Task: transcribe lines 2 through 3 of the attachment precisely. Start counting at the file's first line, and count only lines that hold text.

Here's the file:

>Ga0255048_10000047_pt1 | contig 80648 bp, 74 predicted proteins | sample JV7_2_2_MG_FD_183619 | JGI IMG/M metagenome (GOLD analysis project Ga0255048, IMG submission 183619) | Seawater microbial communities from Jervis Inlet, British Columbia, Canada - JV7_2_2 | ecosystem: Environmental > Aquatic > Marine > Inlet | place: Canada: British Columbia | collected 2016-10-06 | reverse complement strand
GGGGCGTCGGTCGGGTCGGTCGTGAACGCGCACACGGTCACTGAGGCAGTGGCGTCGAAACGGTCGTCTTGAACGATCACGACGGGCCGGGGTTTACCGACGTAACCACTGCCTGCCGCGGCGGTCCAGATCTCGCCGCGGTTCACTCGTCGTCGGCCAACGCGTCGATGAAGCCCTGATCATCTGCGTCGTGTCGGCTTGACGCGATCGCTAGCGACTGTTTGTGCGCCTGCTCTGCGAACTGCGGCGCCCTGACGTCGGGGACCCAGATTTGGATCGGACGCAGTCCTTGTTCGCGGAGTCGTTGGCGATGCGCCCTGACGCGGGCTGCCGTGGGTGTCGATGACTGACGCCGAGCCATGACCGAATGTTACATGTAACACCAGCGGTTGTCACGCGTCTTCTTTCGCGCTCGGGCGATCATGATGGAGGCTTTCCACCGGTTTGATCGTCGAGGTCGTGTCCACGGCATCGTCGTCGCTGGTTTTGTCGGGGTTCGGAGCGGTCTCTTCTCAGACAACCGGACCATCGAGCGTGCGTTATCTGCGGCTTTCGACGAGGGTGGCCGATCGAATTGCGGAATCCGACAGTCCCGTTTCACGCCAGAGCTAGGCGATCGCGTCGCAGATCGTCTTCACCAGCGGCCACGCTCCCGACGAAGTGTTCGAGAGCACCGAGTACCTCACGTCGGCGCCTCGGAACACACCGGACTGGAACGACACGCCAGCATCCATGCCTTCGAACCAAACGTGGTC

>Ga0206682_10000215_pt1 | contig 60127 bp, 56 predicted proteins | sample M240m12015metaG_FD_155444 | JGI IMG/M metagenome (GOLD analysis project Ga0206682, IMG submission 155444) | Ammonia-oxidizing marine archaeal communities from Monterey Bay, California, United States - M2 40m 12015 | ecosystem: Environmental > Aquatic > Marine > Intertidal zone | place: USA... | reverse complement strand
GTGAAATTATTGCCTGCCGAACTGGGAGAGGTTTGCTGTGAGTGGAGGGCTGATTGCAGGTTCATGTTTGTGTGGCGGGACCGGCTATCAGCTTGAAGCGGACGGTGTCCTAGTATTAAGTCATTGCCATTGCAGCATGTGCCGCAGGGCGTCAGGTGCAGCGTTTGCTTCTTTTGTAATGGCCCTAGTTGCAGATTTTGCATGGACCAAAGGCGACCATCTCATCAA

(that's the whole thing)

GGGGCGTCGGTCGGGTCGGTCGTGAACGCGCACACGGTCACTGAGGCAGTGGCGTCGAAACGGTCGTCTTGAACGATCACGACGGGCCGGGGTTTACCGACGTAACCACTGCCTGCCGCGGCGGTCCAGATCTCGCCGCGGTTCACTCGTCGTCGGCCAACGCGTCGATGAAGCCCTGATCATCTGCGTCGTGTCGGCTTGACGCGATCGCTAGCGACTGTTTGTGCGCCTGCTCTGCGAACTGCGGCGCCCTGACGTCGGGGACCCAGATTTGGATCGGACGCAGTCCTTGTTCGCGGAGTCGTTGGCGATGCGCCCTGACGCGGGCTGCCGTGGGTGTCGATGACTGACGCCGAGCCATGACCGAATGTTACATGTAACACCAGCGGTTGTCACGCGTCTTCTTTCGCGCTCGGGCGATCATGATGGAGGCTTTCCACCGGTTTGATCGTCGAGGTCGTGTCCACGGCATCGTCGTCGCTGGTTTTGTCGGGGTTCGGAGCGGTCTCTTCTCAGACAACCGGACCATCGAGCGTGCGTTATCTGCGGCTTTCGACGAGGGTGGCCGATCGAATTGCGGAATCCGACAGTCCCGTTTCACGCCAGAGCTAGGCGATCGCGTCGCAGATCGTCTTCACCAGCGGCCACGCTCCCGACGAAGTGTTCGAGAGCACCGAGTACCTCACGTCGGCGCCTCGGAACACACCGGACTGGAACGACACGCCAGCATCCATGCCTTCGAACCAAACGTGGTC

>Ga0206682_10000215_pt1 | contig 60127 bp, 56 predicted proteins | sample M240m12015metaG_FD_155444 | JGI IMG/M metagenome (GOLD analysis project Ga0206682, IMG submission 155444) | Ammonia-oxidizing marine archaeal communities from Monterey Bay, California, United States - M2 40m 12015 | ecosystem: Environmental > Aquatic > Marine > Intertidal zone | place: USA... | reverse complement strand